manners' guide and most importantly and there is only one president but there is a new age of jackson but into always control way you feel and project for you feel the matter what is going on inside this was a critical element in his ride to have that compassionate temperamental man to be the master of the passion he did i get to be the president and the united states with his background to have that record this just doesn't
12:58 am
happen that way and then to turn it into a strength and then to say they were wrongewed and then to have this visiondood but then jackson turned to visit a to say didn't die manage him well? [laughter] he knew exactly was doing. day river that "saturday night live" skit? so it is of little like that and then
12:59 am
believed he was in the best of he and. that was of the most common political view. except of course, the man whose library we are in. fdr political scientist one said it fell to a lot like that. [laughter]ke that. but in a good way he became a leader of men. there are very few men or women to have physical bravery there is max komen
1:00 am
joan lewis, bob dole, like jackson did to john mccain wearing the scars of war during the war of 1812 because he refused to leave a single man behind. . .
1:01 am
it's not so much about democracy but republicanism. the people have a role to play in the founder's vision but it was fairly limited. in jackson's view, the republic structure created too many corrupting influences to the point where the country was itself in a kind of moral crisis because the channel between the president and the people have become called like an artery.e . he loved religious people but didn't like muddling ministers. again there is nothing new under the sun. [laughter] he believe in classic republican thought that the virtue of the t people was what formed the virtue of the country so he wanted to clear out those
1:02 am
institutions and establish a direct channel between himself as president and the people believing that would create a more just and stronger society. it happened in 1824 ore in 2000, we are working on it as a statei bill frist is worried about this all the time now. i think that if he believed that the country was slipping into corruption in 1824, what the election was decided by the house of representatives and not by the people, he became obsessed with it and began running for president shortly after february 1825.
1:03 am
he had a wonderful thing with jackson in the white house, adams and clay cut their deal. adams had become president and clay is on his way to becoming secretary of state. it was much easier this is clay you didn't have to talk about her trips to dubai, as far as we know. [laughter] this is going to be great. this is a story that will notca end. so jackson goes to the white house and has a woman on each arm and comes in to purchase john quincy adams the son of a president of the most brilliant men in the country than the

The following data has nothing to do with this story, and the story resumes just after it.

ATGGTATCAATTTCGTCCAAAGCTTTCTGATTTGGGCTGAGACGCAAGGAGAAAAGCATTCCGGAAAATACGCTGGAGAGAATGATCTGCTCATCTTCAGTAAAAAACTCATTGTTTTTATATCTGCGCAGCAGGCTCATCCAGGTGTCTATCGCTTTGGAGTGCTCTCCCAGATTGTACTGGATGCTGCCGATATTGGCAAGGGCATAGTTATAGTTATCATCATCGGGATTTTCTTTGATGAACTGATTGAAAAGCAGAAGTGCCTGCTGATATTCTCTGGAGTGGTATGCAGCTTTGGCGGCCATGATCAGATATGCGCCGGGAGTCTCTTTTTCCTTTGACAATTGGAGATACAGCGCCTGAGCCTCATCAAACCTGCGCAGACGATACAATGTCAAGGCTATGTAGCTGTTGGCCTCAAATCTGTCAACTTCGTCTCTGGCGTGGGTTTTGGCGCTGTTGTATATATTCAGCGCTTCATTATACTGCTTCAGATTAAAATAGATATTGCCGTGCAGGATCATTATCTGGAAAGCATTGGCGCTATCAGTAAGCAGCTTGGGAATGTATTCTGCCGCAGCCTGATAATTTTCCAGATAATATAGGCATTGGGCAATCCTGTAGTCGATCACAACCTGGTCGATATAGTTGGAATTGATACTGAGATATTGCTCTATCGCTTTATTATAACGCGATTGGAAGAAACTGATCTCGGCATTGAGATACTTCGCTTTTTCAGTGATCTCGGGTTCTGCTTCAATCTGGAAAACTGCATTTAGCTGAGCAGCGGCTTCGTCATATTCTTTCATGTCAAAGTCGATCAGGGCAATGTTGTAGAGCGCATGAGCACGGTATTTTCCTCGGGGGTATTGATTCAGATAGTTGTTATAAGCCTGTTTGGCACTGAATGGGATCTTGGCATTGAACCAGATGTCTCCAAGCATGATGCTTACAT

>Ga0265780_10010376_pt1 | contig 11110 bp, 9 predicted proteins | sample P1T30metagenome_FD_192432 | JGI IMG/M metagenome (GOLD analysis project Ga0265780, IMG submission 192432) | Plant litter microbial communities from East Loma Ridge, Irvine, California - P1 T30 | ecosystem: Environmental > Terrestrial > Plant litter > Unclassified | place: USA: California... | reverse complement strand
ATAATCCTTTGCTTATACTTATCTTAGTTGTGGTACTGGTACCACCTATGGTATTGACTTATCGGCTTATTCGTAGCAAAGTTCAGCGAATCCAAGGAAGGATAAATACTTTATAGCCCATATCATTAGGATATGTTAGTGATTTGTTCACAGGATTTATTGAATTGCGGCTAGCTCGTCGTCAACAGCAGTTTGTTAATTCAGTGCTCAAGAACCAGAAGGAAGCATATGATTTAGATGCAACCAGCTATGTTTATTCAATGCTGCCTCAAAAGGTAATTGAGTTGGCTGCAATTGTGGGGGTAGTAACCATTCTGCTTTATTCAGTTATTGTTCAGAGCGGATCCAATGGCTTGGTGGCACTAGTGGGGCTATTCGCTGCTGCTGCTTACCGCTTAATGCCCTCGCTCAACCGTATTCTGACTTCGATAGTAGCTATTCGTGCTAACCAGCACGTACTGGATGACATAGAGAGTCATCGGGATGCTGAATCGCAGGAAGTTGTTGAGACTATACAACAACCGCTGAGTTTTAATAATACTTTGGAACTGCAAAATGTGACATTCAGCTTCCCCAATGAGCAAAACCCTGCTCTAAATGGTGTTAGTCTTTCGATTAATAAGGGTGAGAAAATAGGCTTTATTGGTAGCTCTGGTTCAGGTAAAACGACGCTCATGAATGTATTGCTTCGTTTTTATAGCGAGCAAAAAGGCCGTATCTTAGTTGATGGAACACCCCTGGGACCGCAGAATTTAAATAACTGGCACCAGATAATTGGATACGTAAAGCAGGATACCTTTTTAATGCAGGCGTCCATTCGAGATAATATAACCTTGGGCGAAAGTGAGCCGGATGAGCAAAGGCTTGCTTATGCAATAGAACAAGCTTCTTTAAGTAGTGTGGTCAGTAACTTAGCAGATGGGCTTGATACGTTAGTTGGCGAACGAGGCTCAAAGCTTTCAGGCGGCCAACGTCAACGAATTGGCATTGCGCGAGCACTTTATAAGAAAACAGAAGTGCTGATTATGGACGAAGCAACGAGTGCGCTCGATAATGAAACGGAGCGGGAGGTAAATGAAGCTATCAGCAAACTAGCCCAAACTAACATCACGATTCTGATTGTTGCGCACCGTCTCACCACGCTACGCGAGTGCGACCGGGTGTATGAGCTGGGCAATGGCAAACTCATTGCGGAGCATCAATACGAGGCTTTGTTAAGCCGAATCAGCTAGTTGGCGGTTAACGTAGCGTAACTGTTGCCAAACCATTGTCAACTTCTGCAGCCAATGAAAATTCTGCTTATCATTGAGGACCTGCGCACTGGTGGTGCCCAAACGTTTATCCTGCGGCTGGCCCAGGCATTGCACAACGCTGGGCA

1:04 am
european diplomat from the time he was eight and forward.d no every advantage, he had no advantage. he just stood still. here's andrew jackson out of nowhere and simply says house you can see i've given my arms to the fair but i hope you are well and moves on. brilliantly at this point he has become the noble loser and adamo has become somewhat of a sour winner. that dynamic would change until jackson won a decisive victoryna with the remarkable personal tragedy in those intervening months. he had married in 1799 the love of his life. there was a slight complicated factor. at that point she was
1:05 am
ms. donaldson. there was some confusion as it happened in those years this ish not entirely uncommon about when the divorce was final so jackson mary's rachel and what was okay with them so great 30 years later. most importantly they would use anything they could to fight it. she was called a bigamist and there was said that she was unfit to occupy such a place as the wife of the president of the united states. roughly midway through the
1:06 am
transition it was th a great tragedy and crisis of jackson's life. they buried her on christmas eve, 1828 and afterwards, he went back in and said i, if i could have my way i would stay here and never leave but i am now president elect of the united states and i will go and do my duty. he blamed henry clay and came ultimately to blame john c. calhoun for a lot of this and as you know later his only regret was that he didn't hang calhoun and shoot clay. again i hate this partisanship in washington now. people are so mean on cable. [laughter]